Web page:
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Amy Schreiber: The Vanity of Memory?
By Dan Swartz
Fort Wayne Reader
What is it that makes the difference between an artist and an appreciator? An operator of a camera and a photographer? A amateur and a professional? Many times the differences that seem to exist concretely break down once one analyzes the context of the final images and objects being created and their intended purpose. In many ways, the work of Amy Schreiber has been an exposition of this series of questions over the last few years. Schrieber's recent body of work, currently on view at Artlink, titled "Material Girl: Ephemeral World" questions the purpose of the manmade object, of what we do with these objects, and what this says about the culture we, and they, exist in.
Being the product of countless trips through flea markets, yard sales, barn sales, and antique fairs, Schreiber's work turned her into as much of a collector as a photographer, and as much of an artist as an archeologist. Like certain master artists such as Mark Dion, Schreiber uses archeology to create a perfect stage for the manipulation of context and meaning to produce historical dialogues as she sees fit. She describes herself as a hunter, using her camera to dig deep into the human material burial mounds which are left after an object's use ends, and the transitional owner's needs for the sale itself. Like any professional researcher, Schreiber is also out to collect her own objects while on her pursuit to capture and create these dialogues. This process gives Schreiber's work a uniquely personal and warm style, not a stark documentation or archiving of objects, but the creation of signifiers which strike emotional and conceptual chords that have some rooting in the artist's own history.
Schreiber's process led her to connect these scenes to the vanitas paintings of the Northern Renaissance, or the precise still-life which shows the viewer the inevitability of life's march toward death and the need to respect this transition in opposition to the excesses which our world pulls us toward through apparent abundance. The faded materials, small dents, worn fabric, and loss of luster associated with any second hand object fits the strict definition of vanitas rather well. "Ornaments" and "Piggly Wiggly" illustrate this point perfectly with their collections presented static, hovering between use and meaning. The images are taken within specific spaces built to organize the items, structuring the vanitas with boundaries and borders, limiting the viewers reach into other meaning.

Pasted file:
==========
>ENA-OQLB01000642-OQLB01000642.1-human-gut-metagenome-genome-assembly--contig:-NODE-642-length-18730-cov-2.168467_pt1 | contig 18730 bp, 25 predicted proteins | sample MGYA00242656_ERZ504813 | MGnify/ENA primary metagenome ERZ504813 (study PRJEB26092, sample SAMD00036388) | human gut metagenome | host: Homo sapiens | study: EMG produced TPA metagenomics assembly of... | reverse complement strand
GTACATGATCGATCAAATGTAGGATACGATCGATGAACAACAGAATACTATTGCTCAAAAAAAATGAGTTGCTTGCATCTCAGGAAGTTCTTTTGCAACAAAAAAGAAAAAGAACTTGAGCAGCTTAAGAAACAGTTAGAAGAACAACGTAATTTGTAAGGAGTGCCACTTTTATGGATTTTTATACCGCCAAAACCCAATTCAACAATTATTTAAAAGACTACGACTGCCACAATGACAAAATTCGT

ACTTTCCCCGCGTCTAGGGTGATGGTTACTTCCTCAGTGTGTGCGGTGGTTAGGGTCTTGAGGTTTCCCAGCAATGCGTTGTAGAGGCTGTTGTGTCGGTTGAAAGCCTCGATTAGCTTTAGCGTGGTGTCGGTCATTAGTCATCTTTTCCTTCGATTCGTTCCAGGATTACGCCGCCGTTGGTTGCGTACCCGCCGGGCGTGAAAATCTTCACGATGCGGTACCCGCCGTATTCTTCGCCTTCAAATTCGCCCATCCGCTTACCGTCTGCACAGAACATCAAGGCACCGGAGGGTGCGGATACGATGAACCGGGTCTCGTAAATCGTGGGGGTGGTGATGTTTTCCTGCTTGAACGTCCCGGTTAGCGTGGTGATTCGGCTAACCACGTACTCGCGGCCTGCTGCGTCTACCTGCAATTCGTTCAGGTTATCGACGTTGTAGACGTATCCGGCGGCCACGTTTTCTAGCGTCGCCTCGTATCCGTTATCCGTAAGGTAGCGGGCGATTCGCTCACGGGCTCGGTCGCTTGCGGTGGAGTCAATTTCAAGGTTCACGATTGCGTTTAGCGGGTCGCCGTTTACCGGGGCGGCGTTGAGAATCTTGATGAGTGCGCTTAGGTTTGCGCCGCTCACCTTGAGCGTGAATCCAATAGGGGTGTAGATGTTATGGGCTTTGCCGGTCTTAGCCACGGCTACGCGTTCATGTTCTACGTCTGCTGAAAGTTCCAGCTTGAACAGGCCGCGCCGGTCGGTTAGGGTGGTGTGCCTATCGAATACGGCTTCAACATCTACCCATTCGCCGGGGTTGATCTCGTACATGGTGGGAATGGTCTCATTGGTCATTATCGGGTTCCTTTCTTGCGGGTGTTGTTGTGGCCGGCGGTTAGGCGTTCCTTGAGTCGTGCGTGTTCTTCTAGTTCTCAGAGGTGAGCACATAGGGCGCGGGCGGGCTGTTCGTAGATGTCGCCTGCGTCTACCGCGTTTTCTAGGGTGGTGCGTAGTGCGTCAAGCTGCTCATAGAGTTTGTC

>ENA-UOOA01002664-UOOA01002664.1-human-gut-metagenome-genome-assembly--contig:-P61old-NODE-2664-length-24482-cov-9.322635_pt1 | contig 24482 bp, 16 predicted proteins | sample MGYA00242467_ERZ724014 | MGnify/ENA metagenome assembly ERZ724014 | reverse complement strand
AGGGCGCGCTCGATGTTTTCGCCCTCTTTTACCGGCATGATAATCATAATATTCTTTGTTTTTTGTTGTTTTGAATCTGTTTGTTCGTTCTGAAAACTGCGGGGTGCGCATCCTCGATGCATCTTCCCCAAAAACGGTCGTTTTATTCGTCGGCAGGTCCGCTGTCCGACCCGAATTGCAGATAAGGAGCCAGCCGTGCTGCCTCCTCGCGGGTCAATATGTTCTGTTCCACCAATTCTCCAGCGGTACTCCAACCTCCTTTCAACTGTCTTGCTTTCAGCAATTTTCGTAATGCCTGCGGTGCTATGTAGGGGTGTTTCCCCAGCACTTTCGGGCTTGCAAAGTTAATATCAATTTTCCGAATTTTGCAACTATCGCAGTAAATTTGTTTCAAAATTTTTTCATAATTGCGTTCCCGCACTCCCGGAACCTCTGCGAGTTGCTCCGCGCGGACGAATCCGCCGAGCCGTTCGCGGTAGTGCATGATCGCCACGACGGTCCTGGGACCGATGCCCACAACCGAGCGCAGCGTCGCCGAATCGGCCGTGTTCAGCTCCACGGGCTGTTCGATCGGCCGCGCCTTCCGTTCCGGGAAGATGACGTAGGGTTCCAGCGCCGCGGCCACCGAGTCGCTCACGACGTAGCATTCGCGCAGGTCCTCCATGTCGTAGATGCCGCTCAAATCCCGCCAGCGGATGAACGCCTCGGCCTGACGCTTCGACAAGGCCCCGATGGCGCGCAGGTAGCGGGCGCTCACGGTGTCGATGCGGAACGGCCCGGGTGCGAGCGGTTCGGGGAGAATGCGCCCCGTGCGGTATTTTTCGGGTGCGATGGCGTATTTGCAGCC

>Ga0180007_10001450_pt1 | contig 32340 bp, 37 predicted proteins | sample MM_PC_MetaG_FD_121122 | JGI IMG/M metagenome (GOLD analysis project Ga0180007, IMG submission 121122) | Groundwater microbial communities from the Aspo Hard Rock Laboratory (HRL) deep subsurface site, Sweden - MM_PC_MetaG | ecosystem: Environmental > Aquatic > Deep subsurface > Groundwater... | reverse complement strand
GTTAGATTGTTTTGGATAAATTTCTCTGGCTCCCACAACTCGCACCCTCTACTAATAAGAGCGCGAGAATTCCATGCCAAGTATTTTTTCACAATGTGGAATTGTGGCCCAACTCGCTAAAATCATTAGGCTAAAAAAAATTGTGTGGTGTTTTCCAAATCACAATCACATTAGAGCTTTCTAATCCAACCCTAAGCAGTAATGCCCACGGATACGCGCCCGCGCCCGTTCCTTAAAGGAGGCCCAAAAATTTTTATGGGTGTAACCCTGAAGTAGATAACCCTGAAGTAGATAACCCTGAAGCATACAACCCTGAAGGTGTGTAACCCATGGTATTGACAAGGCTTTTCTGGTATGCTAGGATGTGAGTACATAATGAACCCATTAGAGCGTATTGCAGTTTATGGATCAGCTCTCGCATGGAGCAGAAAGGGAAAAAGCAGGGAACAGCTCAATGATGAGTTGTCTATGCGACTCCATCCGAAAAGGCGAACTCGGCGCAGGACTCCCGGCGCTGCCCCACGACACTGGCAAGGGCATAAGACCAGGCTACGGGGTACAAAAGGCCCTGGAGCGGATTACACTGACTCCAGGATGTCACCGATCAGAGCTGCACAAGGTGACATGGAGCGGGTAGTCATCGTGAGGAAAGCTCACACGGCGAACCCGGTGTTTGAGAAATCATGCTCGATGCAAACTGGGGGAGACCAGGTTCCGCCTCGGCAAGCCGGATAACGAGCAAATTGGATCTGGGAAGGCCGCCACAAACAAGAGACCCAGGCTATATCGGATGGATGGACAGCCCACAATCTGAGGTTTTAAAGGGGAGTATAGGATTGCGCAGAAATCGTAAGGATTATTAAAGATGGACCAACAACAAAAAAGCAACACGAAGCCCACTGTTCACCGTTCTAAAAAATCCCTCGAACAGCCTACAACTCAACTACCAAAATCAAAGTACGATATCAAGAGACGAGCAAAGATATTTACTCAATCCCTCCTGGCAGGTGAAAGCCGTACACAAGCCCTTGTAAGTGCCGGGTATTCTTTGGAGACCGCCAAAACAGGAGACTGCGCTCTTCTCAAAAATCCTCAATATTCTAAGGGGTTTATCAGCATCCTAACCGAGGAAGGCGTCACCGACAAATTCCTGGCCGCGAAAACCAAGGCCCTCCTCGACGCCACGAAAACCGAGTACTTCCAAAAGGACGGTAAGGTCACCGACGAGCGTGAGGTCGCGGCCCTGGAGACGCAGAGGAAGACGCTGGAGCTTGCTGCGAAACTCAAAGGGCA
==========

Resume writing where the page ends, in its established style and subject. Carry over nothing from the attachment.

The work in Schreiber's "Material World" pulls in new directions and speaks to a uniquely American vanitas as well. With the advent of new manufacturing technology where masses of objects, not made by human hands, some rather unused, and precisely displayed to fake their original retail charm, are not exposing the realities of the forces of nature which play upon them. This then furthers ideas complicated by our modern need for the disposable item, designed with full knowledge that it will have no real life at all. This conceptual death of death within and through modern capitalistic retail, illustrated best in "Treasure Trove," an image of a bejeweled mannequin in an open yard, creates an existential circuit that even the metaphysical poets of the late Renaissance would be jealous of.
Again, this depth of conceptual elasticity in Schreiber's "Material Girl in an Ephemeral World" body of work is exciting to see, especially because of her relative lack of exhibition history outside of sporadic group shows.
Schreiber also notes the rather modern concept of the provenance of a material artifact-any object really. This fascination with the personal history associated with an object seems to be something which gains value through history as history gains confidence within a society. As our human timeline fades back, so does any aspect of value associated with the individual outside of very specific royalty. This personal aspect comes out in Schreiber's work rather vaguely, and is more structured through her artists statement which includes, "…now they (photographed objects) outlive those who originally purchased and cherished them… in a strange twist we have become the ephemeral, while our material collections live on." Pieces like "Measure Up," an image of a collection of metallic plumb bobs hanging up above measuring stick, take on a plethora of meanings when placed within the aesthetic matrix of Schreiber's dialogues. This image depicts a collection of specific personal histories, and a visual image of the capacity for measurement within the concept of history itself.
These clever images are surprising for a body of photographs that could have easily fallen short. This topic of aging items, and the general format of these images has been done before. Schreiber as a technical photographer is skilled but still growing. However, the quality of her concept propels the work farther and the work's ability to encompass so much without losing its accessibility, and its roots in the pop, everyday objects, keep its meaning hovering in the viewers mind. Thankfully, when it comes to so many of the questions pertaining to an artists value or ability, we need look no further than the work which they create. Amy Schreiber's relatively young exhibition history, and non-professional pursuit of creating fine art have little to do with the quality of her work, but almost enhance the works and their ability to explore the modern vanitas that we call our consumer industry.
Amy Schreiber: "Material Girl in an Ephemeral World"
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